Scale, Efficiency and Maximum Potential
How do you take a town with a population of 5,000 and turn that into a $5.7 million business? Just ask Mike Brewster.
Gil’s Garage was started as a two-bay shop in 1966 by Mike Brewster’s father. Its first expansion was in 1969 along with the acquisition of a neighboring gas station, including an additional three bays. Mike worked alongside his father for a few years before he fell ill, leading Mike to take the reins in 1985. Within the next year, Mike lost his father, added an additional six bays to their family shop, and had twins. While these may have been the toughest times in Mike’s life, they only made him stronger. He will tell anyone who asks that he is so joyful and laid back today because he knows what tough looks like, and anything else is a cakewalk.
By 1998, the shop had become so overloaded that it was nearly impossible to get all of the work done in a timely manner, leading to late nights and unhappy customers and employees. Mike’s initial solution was to add 10 bays, and increase staffing exponentially, but, before implementing that change, he realized that it was not be best choice for his employees or customers.
Mike is a Burnt Hill native, and understands that the small town of 5,000 people lives there for the schools and sense of community, and works elsewhere. This leads to a high demand for early morning and late night drop-offs, with the requirement that vehicles be ready for pick-up the next day. After careful consideration, and chats with his community and employees, Mike came up with an unconventional solution: a 24-hour auto repair shop!
Mike decided to create two shifts for his shop. The office is open from 7 a.m.–9 p.m.; however, the phones are answered 24 hours per day and they are staffed at all times. The cleaning crew (yes, with that many cars they need one every day) starts at 4 a.m., the first general service comes in at 5 a.m., Mike comes in at 6 a.m. and the rest of the office staff is heading sales by 7 a.m. This leads to a long to-do list for the front office by breakfast! The night shift has already repaired and set one entire group of vehicles up for delivery, and diagnosed another group ready for new sales to begin. This new process created an environment that not only made the team happy, but also worked great for their customers!
Mike’s next challenge was to figure out how to efficiently run 1,800 cars through a shop, and keep the staff and customers happy along the way. This is critical to his mission because his name and reputation in the area is bar none, not only with customers, but with employees, as well!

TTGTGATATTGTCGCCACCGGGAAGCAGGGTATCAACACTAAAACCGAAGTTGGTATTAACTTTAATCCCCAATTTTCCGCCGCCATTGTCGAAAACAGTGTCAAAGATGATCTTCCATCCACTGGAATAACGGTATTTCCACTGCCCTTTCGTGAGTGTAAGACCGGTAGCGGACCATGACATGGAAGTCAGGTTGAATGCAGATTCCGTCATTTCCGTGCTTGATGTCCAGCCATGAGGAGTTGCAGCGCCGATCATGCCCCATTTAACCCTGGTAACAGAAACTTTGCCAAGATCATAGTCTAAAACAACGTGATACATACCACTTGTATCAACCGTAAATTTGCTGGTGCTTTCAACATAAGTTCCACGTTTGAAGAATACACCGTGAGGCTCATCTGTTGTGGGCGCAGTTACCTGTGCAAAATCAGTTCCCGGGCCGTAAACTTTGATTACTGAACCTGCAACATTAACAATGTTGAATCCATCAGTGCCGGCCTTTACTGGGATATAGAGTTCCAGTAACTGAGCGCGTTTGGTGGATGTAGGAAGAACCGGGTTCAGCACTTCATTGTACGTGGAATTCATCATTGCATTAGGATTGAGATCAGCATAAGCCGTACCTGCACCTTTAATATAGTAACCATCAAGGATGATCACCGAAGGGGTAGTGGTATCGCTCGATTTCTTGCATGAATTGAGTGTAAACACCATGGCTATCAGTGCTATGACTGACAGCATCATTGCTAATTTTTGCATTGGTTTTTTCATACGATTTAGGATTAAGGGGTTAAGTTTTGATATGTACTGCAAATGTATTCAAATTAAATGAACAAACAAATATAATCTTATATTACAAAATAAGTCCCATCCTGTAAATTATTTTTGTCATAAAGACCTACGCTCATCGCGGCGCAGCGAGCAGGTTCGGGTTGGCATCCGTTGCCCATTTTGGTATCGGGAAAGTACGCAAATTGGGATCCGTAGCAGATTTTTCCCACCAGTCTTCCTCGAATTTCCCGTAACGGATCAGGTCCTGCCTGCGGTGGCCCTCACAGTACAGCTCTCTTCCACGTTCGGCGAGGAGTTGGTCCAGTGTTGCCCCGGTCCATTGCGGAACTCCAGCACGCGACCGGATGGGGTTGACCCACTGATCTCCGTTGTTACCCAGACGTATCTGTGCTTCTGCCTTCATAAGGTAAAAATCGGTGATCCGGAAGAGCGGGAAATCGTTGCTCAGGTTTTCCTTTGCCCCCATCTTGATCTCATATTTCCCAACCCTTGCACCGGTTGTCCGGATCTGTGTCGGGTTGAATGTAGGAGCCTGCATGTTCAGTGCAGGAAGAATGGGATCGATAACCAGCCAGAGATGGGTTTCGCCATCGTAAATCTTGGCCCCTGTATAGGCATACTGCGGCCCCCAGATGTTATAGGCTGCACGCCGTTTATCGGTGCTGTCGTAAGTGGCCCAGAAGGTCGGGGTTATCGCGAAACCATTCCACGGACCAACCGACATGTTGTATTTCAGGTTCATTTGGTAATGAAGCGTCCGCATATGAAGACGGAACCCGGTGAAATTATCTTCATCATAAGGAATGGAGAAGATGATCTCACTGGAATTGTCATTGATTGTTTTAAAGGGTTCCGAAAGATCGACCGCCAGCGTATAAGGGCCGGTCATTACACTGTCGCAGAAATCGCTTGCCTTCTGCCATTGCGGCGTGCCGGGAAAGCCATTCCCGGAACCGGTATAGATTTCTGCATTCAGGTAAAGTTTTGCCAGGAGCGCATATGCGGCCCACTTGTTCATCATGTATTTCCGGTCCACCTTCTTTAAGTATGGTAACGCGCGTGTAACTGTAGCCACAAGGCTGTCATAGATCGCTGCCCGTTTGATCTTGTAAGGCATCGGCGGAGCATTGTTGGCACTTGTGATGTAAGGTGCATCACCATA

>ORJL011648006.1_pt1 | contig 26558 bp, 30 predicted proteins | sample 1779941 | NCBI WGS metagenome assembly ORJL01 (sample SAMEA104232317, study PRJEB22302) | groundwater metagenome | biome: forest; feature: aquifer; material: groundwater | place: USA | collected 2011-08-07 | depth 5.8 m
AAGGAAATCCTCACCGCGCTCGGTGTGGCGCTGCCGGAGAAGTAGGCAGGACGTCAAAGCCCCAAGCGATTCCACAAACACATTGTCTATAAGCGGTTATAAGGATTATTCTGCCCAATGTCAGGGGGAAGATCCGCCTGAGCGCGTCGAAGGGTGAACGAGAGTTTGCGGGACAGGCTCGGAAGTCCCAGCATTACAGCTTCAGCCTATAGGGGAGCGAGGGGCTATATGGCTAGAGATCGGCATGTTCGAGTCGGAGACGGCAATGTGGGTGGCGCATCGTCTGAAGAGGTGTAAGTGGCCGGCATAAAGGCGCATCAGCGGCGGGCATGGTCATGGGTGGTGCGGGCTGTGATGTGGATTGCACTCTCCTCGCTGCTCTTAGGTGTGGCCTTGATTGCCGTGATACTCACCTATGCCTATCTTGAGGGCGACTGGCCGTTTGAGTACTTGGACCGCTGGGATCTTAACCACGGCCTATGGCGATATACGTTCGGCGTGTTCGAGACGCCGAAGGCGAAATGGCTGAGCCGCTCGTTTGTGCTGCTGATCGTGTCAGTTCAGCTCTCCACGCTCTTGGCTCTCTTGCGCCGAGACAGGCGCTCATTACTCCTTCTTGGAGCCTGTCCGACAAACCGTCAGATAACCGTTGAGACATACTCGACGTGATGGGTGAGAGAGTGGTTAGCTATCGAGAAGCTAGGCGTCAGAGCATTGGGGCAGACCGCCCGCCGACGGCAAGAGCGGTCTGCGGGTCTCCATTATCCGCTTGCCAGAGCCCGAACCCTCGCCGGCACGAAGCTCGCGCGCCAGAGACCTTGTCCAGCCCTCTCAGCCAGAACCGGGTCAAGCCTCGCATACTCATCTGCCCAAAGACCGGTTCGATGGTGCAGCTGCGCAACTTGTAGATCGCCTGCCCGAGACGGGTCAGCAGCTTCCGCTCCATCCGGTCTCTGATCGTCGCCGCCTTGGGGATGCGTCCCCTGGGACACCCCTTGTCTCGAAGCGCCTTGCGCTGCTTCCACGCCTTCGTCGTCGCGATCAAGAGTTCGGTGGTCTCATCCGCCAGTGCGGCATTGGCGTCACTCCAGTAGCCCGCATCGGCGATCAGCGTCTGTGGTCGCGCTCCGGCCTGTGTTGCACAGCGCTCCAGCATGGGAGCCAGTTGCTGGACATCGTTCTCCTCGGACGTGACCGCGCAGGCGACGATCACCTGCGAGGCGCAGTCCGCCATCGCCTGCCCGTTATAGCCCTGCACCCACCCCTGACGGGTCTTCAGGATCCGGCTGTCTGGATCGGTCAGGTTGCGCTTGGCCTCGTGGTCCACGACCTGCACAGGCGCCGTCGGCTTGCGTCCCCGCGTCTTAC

Mike considered many processes, but his secret cure came down to playing to his employees’ strengths, and having them only do what they excel at, and do it efficiently at all times.
So, what does this mean? It means that the front counter staff (very bubbly salespeople) only focus on sales. They answer phones, interact with customers, and drive sales. Once a customer has called and met with a front counter salesperson, he or she is handed over to the dispatcher. This person is great at prioritizing bays, customers, technician rotation, and understands automotive needs. Once the dispatcher assigns a bay and tech, the car is pulled into the shop. The technician will alert the front salesperson when a safety item is identified (speed of service in action).
The sales team will then either do a show-and-sell at the car, or they will take pictures to text the customer in order to help sell the job. Once the job is sold, the ticket is then moved over to the estimators’ area. This team is tasked with shopping around for parts, estimating the job, and getting the ticket back to the sales team. Once the price has been approved, the parts team takes over. The parts team is a group that has expertise in ordering parts, shopping around, and handling labor/credit claims. Once the parts have been ordered and signed off on, the ticket will go back to the dispatcher for service. The dispatcher will then assign the tech with the proper skill level to the project. Mike’s techs all have specific expertise, ranging from brakes, alignments, R&R, diagnostics and more. This ensures that the tech that can produce the car the most efficiently will perform the work.
Mike has truly been an innovator in the industry, and has accomplished what many people can only dream of. So, why do we always get to see Mike at 20 Group meetings, conventions, and out in shops? He says that it is because he wants to be around other excited and motivated shop owners, keep the business fun, allow himself the opportunity to continually learn new things, and serve as a mentor to others!